He also pointed a finger at the Iraqi government.

"We urge the Iraqi government to take an even-handed approach to the investigation of all human rights violations and abuses, including allegations against government actors as well as terrorist groups," Harper said. 

As the UN heard from diplomats concerned about the Iraq crisis, aid began to flow Monday to a small northern Shia town in the country, a day after security forces backed by Iran-allied Shia militias and U.S. airstrikes broke a two-month siege by Sunni militants.

Ali al-Bayati, who heads local NGO the Turkmen Saving Foundation, said that four trucks loaded with foodstuffs, medicine and fruit had entered the town of Amirli. The aid was sent by the Iraqi government and the Iraqi Red Crescent, he said, adding that soldiers had begun bringing food to families in their houses Sunday night.

"The situation is getting back to normal, but gradually," al-Bayati told The Associated Press. "Some people have come out from their houses and walk in the street. Shops are still closed, but people are happy to see their city secured by Iraqi security forces."

Since early this year, Iraq has faced a growing Sunni insurgency led by an al-Qaida-breakaway group, the Islamic State, and allied militants have taken over territory in the country's north and west. The crisis is Iraq's worst since the 2011 withdrawal of U.S. troops.

The blitz stunned Iraqi security forces and the military, which melted away and withdrew as the Islamic State in June overran the northern cities of Mosul and Tikrit, as well as small towns and villages on their path.

Since then, Iraqi security forces and Shia militias have been fighting the militants without achieving significant progress on the ground. 

On Sunday, the forces managed to break a two-month siege imposed by the militants on Amirli, where about 15,000 Shia Turkmens were stranded.

Thousands of the Iranian-backed Shia militias have answered a call by Iraq-based cleric Grand Ayatollah Ali al-Sistani to join government forces in the fight against the Sunni insurgents.

The U.S. airstrikes that helped liberate Amirli were the first to hit areas where the Iranian-backed militias fought Sunni militants, possibly outlining an unlikely alliance between the U.S. and Shia militiamen who once fought American soldiers in Iraq.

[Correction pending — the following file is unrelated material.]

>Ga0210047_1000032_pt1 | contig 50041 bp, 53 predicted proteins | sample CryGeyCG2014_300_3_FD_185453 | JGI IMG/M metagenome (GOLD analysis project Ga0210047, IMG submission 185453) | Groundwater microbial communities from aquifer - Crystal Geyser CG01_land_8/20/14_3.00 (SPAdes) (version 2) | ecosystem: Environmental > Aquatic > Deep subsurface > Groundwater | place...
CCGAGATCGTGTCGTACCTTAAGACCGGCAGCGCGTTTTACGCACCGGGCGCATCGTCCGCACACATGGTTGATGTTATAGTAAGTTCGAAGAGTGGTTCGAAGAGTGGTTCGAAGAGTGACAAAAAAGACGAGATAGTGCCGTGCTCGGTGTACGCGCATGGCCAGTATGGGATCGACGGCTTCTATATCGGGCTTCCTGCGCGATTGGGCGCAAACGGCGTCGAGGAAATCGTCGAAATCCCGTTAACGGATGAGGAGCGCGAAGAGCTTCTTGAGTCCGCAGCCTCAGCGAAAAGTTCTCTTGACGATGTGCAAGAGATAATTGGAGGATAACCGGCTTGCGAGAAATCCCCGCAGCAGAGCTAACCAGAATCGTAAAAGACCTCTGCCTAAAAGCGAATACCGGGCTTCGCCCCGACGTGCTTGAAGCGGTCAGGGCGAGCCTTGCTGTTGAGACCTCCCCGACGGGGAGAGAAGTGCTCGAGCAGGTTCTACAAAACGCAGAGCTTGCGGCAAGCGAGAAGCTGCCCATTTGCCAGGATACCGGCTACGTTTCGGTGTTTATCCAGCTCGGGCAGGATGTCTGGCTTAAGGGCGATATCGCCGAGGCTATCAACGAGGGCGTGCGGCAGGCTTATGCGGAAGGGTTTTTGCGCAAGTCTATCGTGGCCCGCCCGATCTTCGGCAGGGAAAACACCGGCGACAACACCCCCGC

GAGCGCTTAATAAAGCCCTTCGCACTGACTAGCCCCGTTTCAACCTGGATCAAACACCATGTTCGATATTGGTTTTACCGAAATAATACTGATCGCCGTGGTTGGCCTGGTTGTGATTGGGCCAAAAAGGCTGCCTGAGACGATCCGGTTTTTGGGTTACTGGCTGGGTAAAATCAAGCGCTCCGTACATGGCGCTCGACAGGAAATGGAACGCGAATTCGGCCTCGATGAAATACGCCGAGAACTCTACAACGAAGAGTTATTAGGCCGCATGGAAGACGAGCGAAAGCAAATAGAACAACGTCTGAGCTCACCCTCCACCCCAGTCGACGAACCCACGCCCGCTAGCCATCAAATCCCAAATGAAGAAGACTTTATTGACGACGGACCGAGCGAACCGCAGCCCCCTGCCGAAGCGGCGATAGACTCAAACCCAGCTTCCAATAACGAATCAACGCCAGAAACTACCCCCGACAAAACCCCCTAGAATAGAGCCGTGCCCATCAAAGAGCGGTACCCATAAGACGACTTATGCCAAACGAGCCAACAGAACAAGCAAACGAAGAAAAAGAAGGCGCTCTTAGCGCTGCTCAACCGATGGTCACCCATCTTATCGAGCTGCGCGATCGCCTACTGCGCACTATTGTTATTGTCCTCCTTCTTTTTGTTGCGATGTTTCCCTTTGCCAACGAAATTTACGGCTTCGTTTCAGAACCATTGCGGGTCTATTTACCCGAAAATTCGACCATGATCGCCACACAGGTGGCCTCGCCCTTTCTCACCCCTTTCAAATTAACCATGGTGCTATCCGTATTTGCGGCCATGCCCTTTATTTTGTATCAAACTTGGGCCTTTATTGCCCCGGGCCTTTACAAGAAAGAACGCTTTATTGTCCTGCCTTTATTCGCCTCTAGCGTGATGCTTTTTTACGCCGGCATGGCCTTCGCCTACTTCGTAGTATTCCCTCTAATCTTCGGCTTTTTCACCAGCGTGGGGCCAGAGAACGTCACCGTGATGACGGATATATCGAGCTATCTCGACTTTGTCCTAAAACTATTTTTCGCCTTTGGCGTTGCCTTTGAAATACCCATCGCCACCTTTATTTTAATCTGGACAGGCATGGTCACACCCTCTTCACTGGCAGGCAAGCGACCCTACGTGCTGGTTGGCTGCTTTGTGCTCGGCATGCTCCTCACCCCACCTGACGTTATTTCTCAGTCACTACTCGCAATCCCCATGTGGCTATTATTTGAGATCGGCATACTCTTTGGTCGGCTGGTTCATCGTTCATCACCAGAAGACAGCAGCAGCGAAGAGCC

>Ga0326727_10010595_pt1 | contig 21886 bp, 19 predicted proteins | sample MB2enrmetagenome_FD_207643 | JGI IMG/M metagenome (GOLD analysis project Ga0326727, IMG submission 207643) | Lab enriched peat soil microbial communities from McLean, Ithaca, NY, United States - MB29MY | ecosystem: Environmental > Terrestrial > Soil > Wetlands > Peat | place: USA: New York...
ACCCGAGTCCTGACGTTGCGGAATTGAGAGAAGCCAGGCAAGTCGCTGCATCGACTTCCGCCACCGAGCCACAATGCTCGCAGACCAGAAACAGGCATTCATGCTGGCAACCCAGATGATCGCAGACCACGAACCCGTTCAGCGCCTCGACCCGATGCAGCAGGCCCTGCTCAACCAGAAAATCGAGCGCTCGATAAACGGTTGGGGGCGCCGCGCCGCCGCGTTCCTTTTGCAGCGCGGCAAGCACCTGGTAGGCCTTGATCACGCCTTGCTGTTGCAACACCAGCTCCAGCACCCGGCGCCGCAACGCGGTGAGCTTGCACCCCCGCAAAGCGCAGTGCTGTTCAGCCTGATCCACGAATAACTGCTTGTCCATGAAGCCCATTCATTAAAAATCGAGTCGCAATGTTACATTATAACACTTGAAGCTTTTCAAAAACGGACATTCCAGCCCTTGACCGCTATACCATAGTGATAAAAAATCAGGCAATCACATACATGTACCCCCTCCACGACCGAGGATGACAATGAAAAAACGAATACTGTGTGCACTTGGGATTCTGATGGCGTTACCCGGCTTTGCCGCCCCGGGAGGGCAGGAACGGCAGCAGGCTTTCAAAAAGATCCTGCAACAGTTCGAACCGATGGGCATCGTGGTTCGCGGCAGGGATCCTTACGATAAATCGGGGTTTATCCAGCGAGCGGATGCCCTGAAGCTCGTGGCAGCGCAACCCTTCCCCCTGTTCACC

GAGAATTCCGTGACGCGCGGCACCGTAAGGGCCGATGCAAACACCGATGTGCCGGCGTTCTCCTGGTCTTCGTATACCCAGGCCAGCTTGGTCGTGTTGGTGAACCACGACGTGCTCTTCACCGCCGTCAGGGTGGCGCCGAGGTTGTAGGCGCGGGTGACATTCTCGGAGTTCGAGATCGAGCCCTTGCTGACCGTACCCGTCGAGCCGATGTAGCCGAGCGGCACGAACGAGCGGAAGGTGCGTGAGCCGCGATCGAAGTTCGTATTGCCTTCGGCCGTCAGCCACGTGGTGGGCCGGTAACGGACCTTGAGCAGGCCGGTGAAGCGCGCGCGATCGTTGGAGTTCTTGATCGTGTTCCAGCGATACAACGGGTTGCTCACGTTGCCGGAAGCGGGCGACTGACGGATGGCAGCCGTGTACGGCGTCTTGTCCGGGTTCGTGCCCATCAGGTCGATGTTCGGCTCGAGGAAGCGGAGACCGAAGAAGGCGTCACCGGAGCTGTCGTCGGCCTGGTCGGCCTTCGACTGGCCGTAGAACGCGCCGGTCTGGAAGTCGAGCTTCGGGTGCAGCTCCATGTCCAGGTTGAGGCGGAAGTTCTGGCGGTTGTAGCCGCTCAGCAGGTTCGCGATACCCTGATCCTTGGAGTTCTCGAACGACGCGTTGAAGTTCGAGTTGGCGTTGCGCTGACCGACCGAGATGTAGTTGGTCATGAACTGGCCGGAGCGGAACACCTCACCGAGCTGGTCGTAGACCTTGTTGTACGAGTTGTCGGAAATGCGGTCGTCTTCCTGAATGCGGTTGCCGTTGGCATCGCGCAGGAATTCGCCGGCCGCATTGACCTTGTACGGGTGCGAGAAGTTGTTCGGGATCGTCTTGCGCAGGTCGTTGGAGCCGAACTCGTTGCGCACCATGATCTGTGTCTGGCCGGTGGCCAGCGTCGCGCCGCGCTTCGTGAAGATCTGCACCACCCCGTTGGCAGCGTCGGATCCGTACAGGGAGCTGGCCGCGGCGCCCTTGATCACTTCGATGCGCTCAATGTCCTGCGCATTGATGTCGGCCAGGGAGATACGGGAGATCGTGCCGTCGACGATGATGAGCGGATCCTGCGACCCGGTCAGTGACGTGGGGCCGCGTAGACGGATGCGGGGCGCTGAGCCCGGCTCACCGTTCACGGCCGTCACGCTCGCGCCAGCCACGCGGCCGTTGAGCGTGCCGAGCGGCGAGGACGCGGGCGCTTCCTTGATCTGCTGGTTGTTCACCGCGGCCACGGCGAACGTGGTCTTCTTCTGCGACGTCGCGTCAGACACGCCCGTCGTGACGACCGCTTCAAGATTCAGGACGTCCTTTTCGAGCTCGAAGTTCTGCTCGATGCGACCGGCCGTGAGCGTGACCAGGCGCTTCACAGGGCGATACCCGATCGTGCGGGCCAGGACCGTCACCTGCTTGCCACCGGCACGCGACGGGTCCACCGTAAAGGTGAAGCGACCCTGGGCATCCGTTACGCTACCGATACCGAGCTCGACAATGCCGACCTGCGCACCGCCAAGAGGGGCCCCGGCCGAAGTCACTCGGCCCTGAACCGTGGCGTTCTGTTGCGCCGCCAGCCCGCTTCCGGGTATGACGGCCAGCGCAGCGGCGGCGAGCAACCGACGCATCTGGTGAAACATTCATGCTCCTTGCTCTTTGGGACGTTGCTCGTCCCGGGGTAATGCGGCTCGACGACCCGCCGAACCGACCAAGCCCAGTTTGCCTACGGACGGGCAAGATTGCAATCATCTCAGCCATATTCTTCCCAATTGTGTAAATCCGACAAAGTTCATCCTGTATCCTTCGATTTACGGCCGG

It also means the strikes supported forces backed by Iran, whose Revolutionary Guard military advisers have been guiding Shia militiamen in artillery attacks on Sunni positions.

Since Aug. 8, the U.S. has carried out at least 120 airstrikes with aircraft and unmanned drones. It has focused on areas bordering the self-ruled northern Kurdish region where Kurdish forces have been fighting the militants.

On Monday, the White House released a letter formally letting Congress leaders know that Obama approved the mission that repelled Sunni fighters in Amirli, and dropped food, water and medical supplies for civilians.

Such notifications are required by law and are considered a formality.

Meanwhile, the U.S. Central Command said that American military forces continued to attack Islamic militant targets, using fighter and attack aircraft to conduct three airstrikes Sunday and Monday near Mosul Dam.

It said the strikes destroyed three trucks, severely damaged another, destroyed an armed vehicle and took out a mortar position near the dam. The Central Command said all aircraft exited the strike area safely.

Merkel defends arming Kurdish fighters

In other news related to the Iraq crisis, Chancellor Angela Merkel has told German lawmakers that arming Kurdish fighters battling Islamic extremists in Iraq wasn't an easy decision, but is in her country's interest.

The government decided Sunday to deliver rifles, tank-busting weapons and armoured vehicles to forces fighting ISIS, breaking with Germany's previous reluctance to send weapons into conflicts.

Lawmakers were to hold a non-binding vote Monday in a special session of parliament, which was recalled from its summer break.

Merkel said the decision was "very carefully weighed." She said officials faced a choice between "taking no risks, not delivering [weapons] and ultimately accepting the expansion of terror" or supporting those fighting the extremists.

Merkel said: "The immense suffering of many people cries out, and our own security interests are threatened."

Other countries have also boosted arms and other aid to Iraq.

Last Friday, Canada said it is dispatching $2.75 million to aid groups along with humanitarian supplies. The government also confirmed the first Canadian delivery of arms to Iraqi and Kurdish forces battling Islamic militants.

more video